Reg Dennick, M. Med., Ph.D.

Lecturer in Medical education

The Medical School, University of Nottingham
Nottingham NG7 2UH, U.K

+44 (0) 11-59-70-97-88
+44 (0)11-59-70-99-22


I will assume that biochemistry is a fundamental building block in the foundations of medical education and that not only is it required to understand many of the disciplines which underpin medicine but that a basic knowledge is required in clinical practice. However, it is right that we should ask ourselves a challenging question even if it is clearly a minefield where each word has to be stepped on carefully. How the question is answered will be influenced by assumptions that biochemical and medical educators have about the nature and function of biochemical knowledge. But the question is not just about “how much??, it is also about the quality, the context, and the utility of biochemical knowledge and the process by which it is acquired.

Medical students have acquired their biochemical knowledge in a variety of ways over the years. The “traditional” method was to teach it as a separate subject as part of a preclinical basic medical sciences course which included, for example, anatomy, physiology and pharmacology. “Integrated” courses attempted to combine biochemical studies with other preclinical disciplines so that the cardiovascular, respiratory and nervous “systems” could be taught. The relatively recent development of the “Problem-Based Learning” approach begins with clinical problems and scenarios and facilitates students in finding out appropriate and clinically relevant knowledge for themselves.


Unfortunately there have been no educational studies which have attempted to compare and evaluate the acquisition of biochemical knowledge via the three models described above. However a study by Clack (1994) on five cohorts of King’s College medical graduates in the UK evaluated how well they perceived the various components of their undergraduate course had equipped them for medical practice. In particular they were asked to evaluate the level of factual content provided by a range of pre?clinical courses. The results are shown in Table 1. The most striking feature of this study is the large number (79.5%) of doctors who perceived that there was “too much” biochemistry in their “traditional” basic science course.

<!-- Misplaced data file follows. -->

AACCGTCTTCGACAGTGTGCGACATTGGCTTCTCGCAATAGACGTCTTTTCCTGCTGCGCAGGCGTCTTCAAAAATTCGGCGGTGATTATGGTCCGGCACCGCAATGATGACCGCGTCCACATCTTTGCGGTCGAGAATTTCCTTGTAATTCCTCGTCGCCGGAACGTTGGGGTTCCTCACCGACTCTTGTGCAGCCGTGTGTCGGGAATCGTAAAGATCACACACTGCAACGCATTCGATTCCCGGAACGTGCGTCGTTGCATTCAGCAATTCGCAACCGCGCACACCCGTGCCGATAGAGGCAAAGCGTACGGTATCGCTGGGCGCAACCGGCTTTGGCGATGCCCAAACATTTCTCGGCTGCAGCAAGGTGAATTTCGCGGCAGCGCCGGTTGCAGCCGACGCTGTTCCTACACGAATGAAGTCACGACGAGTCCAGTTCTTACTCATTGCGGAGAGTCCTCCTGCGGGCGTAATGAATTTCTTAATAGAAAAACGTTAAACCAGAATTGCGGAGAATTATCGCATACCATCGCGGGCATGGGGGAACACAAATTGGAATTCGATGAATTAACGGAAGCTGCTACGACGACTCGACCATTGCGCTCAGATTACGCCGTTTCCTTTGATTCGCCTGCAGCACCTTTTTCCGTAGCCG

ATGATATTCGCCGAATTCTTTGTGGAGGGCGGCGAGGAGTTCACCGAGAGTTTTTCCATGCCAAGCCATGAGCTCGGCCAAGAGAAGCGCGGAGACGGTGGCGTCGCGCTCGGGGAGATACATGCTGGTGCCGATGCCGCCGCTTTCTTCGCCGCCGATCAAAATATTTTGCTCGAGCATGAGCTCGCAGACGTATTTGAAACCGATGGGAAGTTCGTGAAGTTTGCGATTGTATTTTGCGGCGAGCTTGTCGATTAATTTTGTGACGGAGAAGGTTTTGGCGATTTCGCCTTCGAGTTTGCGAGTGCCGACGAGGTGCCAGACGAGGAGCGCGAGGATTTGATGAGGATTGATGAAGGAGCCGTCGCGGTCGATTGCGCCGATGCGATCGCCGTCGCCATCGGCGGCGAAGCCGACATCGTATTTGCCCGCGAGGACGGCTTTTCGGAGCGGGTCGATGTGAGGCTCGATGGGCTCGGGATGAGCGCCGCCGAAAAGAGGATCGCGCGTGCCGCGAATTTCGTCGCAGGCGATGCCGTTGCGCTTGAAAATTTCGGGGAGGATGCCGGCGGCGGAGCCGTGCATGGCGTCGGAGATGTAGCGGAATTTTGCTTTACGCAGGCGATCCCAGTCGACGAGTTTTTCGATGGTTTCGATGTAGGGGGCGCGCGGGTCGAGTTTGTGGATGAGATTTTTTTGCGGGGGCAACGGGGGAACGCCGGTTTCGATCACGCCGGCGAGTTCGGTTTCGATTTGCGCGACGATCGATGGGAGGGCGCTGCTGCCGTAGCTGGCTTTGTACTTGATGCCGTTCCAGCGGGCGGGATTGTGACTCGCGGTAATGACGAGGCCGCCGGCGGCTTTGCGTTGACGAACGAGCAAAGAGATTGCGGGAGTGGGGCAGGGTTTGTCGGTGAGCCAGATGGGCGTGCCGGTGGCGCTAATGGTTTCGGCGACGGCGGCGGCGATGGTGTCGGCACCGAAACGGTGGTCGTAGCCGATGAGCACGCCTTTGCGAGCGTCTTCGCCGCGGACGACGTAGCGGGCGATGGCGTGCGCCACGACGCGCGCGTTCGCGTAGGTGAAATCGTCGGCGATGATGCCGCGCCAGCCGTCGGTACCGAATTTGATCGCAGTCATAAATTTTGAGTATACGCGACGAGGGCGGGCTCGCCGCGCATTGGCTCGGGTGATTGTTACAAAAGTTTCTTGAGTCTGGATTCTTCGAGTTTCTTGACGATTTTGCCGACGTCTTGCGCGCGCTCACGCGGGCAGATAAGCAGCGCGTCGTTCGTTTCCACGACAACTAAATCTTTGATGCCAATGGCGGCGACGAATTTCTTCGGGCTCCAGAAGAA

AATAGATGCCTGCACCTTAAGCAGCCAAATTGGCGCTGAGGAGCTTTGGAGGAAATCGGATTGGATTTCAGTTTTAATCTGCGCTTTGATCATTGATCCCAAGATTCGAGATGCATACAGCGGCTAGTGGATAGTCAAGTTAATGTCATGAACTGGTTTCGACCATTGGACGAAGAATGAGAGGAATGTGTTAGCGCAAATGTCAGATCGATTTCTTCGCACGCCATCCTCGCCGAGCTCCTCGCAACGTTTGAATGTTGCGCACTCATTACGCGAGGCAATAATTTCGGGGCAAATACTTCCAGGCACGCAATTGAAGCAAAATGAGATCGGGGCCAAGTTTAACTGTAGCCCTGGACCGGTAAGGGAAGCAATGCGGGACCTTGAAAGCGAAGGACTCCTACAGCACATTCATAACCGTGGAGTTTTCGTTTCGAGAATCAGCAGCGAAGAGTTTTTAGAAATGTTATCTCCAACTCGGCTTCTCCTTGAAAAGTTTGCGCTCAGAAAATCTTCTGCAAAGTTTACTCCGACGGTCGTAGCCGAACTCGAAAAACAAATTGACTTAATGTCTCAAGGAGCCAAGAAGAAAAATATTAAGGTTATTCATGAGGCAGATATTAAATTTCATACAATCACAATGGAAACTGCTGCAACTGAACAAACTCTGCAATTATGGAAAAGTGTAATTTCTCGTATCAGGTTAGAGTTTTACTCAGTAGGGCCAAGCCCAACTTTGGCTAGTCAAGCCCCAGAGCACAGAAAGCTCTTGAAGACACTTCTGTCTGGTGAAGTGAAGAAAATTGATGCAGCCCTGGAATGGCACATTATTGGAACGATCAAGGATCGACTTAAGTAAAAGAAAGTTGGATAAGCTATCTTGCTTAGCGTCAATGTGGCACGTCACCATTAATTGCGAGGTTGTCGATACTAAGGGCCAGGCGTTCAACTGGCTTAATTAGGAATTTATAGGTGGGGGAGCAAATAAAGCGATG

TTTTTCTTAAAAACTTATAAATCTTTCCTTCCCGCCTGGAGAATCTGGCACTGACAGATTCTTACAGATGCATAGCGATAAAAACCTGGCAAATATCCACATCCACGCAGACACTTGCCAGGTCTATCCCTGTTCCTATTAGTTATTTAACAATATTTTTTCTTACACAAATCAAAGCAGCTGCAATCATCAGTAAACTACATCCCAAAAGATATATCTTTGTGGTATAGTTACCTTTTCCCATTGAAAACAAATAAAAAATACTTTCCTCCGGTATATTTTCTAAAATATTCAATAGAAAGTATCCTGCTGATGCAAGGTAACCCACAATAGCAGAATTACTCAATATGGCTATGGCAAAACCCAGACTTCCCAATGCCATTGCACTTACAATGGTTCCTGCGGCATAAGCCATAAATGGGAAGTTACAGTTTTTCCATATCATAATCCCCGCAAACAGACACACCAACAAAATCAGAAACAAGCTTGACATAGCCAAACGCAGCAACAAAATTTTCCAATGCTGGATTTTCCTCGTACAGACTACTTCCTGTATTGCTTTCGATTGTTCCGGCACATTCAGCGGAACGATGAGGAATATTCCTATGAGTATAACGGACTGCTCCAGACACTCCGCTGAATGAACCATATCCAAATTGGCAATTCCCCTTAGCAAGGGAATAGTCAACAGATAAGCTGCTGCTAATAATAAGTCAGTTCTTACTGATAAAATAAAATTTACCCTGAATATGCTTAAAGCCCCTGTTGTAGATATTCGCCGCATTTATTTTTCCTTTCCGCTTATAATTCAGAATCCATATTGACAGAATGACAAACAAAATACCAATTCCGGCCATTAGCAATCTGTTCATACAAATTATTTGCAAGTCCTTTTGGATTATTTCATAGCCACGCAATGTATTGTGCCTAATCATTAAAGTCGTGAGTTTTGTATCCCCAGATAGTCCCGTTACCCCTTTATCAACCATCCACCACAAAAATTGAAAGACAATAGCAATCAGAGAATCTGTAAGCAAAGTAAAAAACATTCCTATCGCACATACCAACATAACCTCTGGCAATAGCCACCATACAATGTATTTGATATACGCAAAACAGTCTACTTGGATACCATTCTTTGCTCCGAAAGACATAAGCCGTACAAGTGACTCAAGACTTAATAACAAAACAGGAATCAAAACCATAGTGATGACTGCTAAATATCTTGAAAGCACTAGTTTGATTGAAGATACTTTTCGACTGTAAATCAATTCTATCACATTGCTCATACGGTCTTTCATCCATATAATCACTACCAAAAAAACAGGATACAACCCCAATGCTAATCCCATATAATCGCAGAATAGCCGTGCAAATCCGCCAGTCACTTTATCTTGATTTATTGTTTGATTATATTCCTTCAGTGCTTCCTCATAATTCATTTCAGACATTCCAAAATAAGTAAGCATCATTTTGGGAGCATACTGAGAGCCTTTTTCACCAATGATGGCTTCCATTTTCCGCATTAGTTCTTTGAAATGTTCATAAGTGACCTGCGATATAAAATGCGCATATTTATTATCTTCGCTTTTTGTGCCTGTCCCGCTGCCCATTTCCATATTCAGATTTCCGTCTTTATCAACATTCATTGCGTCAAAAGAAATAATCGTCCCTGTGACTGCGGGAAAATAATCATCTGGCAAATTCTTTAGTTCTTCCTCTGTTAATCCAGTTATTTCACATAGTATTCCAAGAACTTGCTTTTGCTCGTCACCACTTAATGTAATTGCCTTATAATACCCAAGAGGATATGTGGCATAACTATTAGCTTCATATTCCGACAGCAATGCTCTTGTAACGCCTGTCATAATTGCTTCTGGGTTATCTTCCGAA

Clearly there is a perception that there is simply too much biochemistry taught in conventional medical courses. Furthermore doctors in the King’s study commented that not only were they taught a “vast quantity” of detailed biochemistry with a “lack of clinical relevance” but that this led to excessive rote learning for examinations.

I recently attempted to replicate this study by a “straw poll” to two medical user groups on the Internet, namely PBLIST and DR-ED. In addition to a number of background questions physicians were asked to rate if they were taught “too much?, “enough?, or “not enough” of the following basic medical sciences. Twenty-three medically qualified people responded. They had been qualified on average for 20 years and 87% had attended a “traditional” medical school. The results are shown in Table 2. Once again, on this much more limited survey, it is apparent that respondents (57%) feel that too much biochemistry is taught in medical courses.